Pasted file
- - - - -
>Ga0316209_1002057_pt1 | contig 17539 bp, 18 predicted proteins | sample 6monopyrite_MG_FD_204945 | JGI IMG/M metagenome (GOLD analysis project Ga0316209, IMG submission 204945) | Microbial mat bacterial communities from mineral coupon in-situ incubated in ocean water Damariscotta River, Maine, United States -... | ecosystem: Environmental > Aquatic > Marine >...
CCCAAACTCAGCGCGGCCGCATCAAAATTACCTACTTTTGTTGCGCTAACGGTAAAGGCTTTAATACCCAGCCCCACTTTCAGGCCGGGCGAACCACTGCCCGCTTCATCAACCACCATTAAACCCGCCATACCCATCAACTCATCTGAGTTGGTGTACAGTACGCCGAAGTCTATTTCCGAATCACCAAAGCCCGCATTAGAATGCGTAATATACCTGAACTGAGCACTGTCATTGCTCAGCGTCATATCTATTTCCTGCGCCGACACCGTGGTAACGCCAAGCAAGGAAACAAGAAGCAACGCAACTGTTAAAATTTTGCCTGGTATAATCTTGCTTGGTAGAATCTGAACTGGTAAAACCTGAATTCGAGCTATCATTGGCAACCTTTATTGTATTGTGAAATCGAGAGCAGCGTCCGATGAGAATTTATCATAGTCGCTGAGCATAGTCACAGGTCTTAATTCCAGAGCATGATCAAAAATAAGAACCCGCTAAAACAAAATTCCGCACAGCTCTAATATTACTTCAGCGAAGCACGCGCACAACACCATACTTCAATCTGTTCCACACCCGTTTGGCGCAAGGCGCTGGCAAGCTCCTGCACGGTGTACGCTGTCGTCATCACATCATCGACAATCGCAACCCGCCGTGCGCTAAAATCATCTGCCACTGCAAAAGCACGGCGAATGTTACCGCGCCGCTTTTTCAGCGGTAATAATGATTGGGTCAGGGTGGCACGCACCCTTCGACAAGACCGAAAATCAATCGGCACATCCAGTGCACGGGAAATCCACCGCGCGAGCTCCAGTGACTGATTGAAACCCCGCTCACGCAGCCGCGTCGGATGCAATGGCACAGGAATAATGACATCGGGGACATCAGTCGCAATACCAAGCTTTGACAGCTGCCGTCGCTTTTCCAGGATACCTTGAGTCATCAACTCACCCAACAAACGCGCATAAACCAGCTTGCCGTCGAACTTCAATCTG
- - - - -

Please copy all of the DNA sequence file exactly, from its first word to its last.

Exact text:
>Ga0316209_1002057_pt1 | contig 17539 bp, 18 predicted proteins | sample 6monopyrite_MG_FD_204945 | JGI IMG/M metagenome (GOLD analysis project Ga0316209, IMG submission 204945) | Microbial mat bacterial communities from mineral coupon in-situ incubated in ocean water Damariscotta River, Maine, United States -... | ecosystem: Environmental > Aquatic > Marine >...
CCCAAACTCAGCGCGGCCGCATCAAAATTACCTACTTTTGTTGCGCTAACGGTAAAGGCTTTAATACCCAGCCCCACTTTCAGGCCGGGCGAACCACTGCCCGCTTCATCAACCACCATTAAACCCGCCATACCCATCAACTCATCTGAGTTGGTGTACAGTACGCCGAAGTCTATTTCCGAATCACCAAAGCCCGCATTAGAATGCGTAATATACCTGAACTGAGCACTGTCATTGCTCAGCGTCATATCTATTTCCTGCGCCGACACCGTGGTAACGCCAAGCAAGGAAACAAGAAGCAACGCAACTGTTAAAATTTTGCCTGGTATAATCTTGCTTGGTAGAATCTGAACTGGTAAAACCTGAATTCGAGCTATCATTGGCAACCTTTATTGTATTGTGAAATCGAGAGCAGCGTCCGATGAGAATTTATCATAGTCGCTGAGCATAGTCACAGGTCTTAATTCCAGAGCATGATCAAAAATAAGAACCCGCTAAAACAAAATTCCGCACAGCTCTAATATTACTTCAGCGAAGCACGCGCACAACACCATACTTCAATCTGTTCCACACCCGTTTGGCGCAAGGCGCTGGCAAGCTCCTGCACGGTGTACGCTGTCGTCATCACATCATCGACAATCGCAACCCGCCGTGCGCTAAAATCATCTGCCACTGCAAAAGCACGGCGAATGTTACCGCGCCGCTTTTTCAGCGGTAATAATGATTGGGTCAGGGTGGCACGCACCCTTCGACAAGACCGAAAATCAATCGGCACATCCAGTGCACGGGAAATCCACCGCGCGAGCTCCAGTGACTGATTGAAACCCCGCTCACGCAGCCGCGTCGGATGCAATGGCACAGGAATAATGACATCGGGGACATCAGTCGCAATACCAAGCTTTGACAGCTGCCGTCGCTTTTCCAGGATACCTTGAGTCATCAACTCACCCAACAAACGCGCATAAACCAGCTTGCCGTCGAACTTCAATCTG